Since 2000, more than 300,000 U.S. soldiers have been diagnosed with traumatic brain injury, which can trigger memory loss and psychiatric disorders. Aside from counseling and rehabilitation, doctors have no way of counteracting the brain damage caused by bomb blasts and other severe impacts.
That might change in the future, thanks to a research team led by Andrew A. Pieper of the University of Iowa Carver College of Medicine. The scientists have demonstrated that a compound, when administered up to 24–36 hours after a blast injury, protects a mouse’s nerve cells from degradation (Cell Rep. 2014, DOI: 10.1016/j.celrep.2014.08.030).
Along with Pieper, team members Steven L. McKnight and Joseph M. Ready of the University of Texas Southwestern Medical Center discovered the family of compounds to which this molecule belongs several years ago. Searching for agents to promote the growth of new nerve cells in the brain, they hit upon an aminopropyl carbazole that they dubbed P7C3. Rather than spurring cell growth, though, this compound increased the survival rate for new neurons, the researchers found. From there, the team synthesized derivatives of P7C3 with improved effects.
The compound tested in the blast experiments, called (–)-P7C3-S243, is a member of this optimized series. When given to mice exposed to a blast wave, not only does it safeguard their neurons, it preserves the rodents’ memory and motor skills for at least a few weeks.
To learn how (–)-P7C3-S243 shields the brain from harm, the Iowa and UT Southwestern researchers modified the compound with a cross-linker followed by a fluorescent tag. Using mass spectrometry and various assays, they then zeroed in on the molecule’s binding partner: NAMPT, an enzyme critical to energy metabolism in living cells. They published this finding in conjunction with their blast study (Cell 2014, DOI: 10.1016/j.cell.2014.07.040).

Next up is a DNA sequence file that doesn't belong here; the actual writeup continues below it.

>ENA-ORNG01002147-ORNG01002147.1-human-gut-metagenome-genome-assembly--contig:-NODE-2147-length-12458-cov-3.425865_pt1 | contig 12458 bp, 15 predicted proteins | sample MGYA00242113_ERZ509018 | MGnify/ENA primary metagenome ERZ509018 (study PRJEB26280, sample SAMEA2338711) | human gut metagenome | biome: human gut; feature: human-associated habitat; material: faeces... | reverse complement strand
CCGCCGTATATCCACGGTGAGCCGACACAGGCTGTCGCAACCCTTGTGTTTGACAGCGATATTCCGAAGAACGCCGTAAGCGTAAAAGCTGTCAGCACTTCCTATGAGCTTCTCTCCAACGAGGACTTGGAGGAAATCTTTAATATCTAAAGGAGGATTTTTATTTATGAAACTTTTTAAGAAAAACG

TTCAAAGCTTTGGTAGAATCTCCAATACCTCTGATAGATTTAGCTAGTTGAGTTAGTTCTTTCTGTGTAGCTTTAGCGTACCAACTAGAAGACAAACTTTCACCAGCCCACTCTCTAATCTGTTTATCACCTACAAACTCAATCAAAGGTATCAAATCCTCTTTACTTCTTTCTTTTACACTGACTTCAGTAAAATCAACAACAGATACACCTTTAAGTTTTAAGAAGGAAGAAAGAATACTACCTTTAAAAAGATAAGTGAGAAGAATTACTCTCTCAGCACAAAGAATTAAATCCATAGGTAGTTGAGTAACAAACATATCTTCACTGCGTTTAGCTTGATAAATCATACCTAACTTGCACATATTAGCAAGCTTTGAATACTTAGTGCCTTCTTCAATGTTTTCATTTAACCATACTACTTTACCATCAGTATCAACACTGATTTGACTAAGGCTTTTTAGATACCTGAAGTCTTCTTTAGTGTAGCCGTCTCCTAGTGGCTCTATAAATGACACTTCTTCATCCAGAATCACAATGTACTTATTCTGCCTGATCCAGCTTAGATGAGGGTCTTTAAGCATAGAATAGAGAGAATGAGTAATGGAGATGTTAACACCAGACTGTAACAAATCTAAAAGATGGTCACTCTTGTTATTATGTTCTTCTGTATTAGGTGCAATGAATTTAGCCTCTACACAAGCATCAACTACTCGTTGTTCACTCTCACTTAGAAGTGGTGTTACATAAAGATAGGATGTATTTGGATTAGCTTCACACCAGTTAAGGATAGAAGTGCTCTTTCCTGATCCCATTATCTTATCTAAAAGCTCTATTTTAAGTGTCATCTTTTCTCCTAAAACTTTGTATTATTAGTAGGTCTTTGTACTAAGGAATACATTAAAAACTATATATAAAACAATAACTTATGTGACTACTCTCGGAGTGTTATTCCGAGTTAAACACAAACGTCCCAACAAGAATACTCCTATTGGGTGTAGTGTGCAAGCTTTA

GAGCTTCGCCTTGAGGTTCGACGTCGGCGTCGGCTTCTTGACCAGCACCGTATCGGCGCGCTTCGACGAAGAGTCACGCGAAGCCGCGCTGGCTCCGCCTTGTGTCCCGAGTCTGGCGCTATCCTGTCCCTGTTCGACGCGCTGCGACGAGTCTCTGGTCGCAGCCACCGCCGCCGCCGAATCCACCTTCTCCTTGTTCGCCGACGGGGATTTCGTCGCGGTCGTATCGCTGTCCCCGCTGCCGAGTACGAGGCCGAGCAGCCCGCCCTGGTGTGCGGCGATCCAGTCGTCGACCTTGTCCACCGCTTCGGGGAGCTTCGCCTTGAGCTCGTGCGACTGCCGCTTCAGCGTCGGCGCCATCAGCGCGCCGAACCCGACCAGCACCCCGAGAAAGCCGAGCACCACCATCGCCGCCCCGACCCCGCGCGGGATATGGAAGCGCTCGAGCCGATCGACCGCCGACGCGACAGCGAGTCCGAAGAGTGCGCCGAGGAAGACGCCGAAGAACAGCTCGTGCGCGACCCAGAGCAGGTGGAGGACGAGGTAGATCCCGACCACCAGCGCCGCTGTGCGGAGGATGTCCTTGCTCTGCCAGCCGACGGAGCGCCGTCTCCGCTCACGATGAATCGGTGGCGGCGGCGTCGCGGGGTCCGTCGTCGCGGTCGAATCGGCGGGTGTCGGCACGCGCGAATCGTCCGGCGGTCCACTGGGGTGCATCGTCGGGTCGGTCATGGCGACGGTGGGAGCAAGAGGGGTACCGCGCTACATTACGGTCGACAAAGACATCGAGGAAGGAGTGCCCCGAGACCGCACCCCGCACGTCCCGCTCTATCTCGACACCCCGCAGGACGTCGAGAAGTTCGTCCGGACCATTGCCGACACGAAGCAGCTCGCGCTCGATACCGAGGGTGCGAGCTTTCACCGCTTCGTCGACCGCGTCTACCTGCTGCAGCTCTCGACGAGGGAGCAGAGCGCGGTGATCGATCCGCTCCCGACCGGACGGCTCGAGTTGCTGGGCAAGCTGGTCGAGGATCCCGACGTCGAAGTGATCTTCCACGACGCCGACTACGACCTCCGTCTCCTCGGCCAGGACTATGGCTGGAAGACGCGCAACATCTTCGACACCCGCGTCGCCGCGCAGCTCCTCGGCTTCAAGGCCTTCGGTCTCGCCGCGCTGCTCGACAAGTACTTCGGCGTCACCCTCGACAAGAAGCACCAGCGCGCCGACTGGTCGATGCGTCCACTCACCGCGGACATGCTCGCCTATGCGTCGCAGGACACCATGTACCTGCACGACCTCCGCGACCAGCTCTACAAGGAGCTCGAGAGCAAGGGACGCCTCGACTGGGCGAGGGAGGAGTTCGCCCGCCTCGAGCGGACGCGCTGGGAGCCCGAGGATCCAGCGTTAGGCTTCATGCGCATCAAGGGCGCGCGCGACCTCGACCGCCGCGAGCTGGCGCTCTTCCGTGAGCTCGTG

Ready tells C&EN the team thinks (–)-P7C3-S243 activates NAMPT in nerve cells and accelerates the enzyme’s catalytic activity. Although more tests are needed, he says, “we think it’s helping to maintain the redox activity of the neurons.”
“These are exciting results,” says Lee E. Goldstein, an expert in neurodegenerative diseases at Boston University School of Medicine. “They indicate that traumatic brain injury due to blast is amenable to therapeutic intervention.” He cautions, though, that (–)-P7C3-S243 likely won’t be a “magic bullet.” Traumatic brain injury affects many molecular pathways and will probably require multiple therapies, he says.
On Sept. 11, UT Southwestern announced that Google-backed life sciences firm Calico licensed the P7C3 molecules for an undisclosed up-front fee and milestone and royalty payments. In a press statement, Hal V. Barron, the firm’s president of R&D, said, “We look forward to working with the world-leading scientists who discovered the P7C3 class of molecules to learn whether the remarkable biological effects can be translated to the treatment of human disease.”